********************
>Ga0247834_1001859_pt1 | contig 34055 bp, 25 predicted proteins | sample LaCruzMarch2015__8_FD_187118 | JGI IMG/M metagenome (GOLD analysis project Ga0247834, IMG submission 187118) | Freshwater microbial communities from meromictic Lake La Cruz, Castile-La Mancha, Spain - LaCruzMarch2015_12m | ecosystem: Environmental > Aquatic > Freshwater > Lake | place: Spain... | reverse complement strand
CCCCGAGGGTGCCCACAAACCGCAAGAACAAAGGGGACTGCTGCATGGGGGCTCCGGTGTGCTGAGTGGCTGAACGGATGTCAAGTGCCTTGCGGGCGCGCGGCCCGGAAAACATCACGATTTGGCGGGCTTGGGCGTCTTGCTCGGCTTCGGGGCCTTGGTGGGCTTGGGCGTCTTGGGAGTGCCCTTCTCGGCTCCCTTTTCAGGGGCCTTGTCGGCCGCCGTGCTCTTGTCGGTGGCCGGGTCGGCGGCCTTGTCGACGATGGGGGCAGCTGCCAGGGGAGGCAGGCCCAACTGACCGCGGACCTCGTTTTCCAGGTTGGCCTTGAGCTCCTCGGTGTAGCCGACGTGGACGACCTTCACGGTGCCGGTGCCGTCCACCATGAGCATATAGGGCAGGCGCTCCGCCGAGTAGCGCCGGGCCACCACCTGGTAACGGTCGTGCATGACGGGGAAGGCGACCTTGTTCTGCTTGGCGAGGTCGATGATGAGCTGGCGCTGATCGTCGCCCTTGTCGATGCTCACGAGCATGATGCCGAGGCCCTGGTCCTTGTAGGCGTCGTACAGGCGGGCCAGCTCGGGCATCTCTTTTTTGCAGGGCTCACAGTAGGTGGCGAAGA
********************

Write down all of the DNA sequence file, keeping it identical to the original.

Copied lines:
>Ga0247834_1001859_pt1 | contig 34055 bp, 25 predicted proteins | sample LaCruzMarch2015__8_FD_187118 | JGI IMG/M metagenome (GOLD analysis project Ga0247834, IMG submission 187118) | Freshwater microbial communities from meromictic Lake La Cruz, Castile-La Mancha, Spain - LaCruzMarch2015_12m | ecosystem: Environmental > Aquatic > Freshwater > Lake | place: Spain... | reverse complement strand
CCCCGAGGGTGCCCACAAACCGCAAGAACAAAGGGGACTGCTGCATGGGGGCTCCGGTGTGCTGAGTGGCTGAACGGATGTCAAGTGCCTTGCGGGCGCGCGGCCCGGAAAACATCACGATTTGGCGGGCTTGGGCGTCTTGCTCGGCTTCGGGGCCTTGGTGGGCTTGGGCGTCTTGGGAGTGCCCTTCTCGGCTCCCTTTTCAGGGGCCTTGTCGGCCGCCGTGCTCTTGTCGGTGGCCGGGTCGGCGGCCTTGTCGACGATGGGGGCAGCTGCCAGGGGAGGCAGGCCCAACTGACCGCGGACCTCGTTTTCCAGGTTGGCCTTGAGCTCCTCGGTGTAGCCGACGTGGACGACCTTCACGGTGCCGGTGCCGTCCACCATGAGCATATAGGGCAGGCGCTCCGCCGAGTAGCGCCGGGCCACCACCTGGTAACGGTCGTGCATGACGGGGAAGGCGACCTTGTTCTGCTTGGCGAGGTCGATGATGAGCTGGCGCTGATCGTCGCCCTTGTCGATGCTCACGAGCATGATGCCGAGGCCCTGGTCCTTGTAGGCGTCGTACAGGCGGGCCAGCTCGGGCATCTCTTTTTTGCAGGGCTCACAGTAGGTGGCGAAGA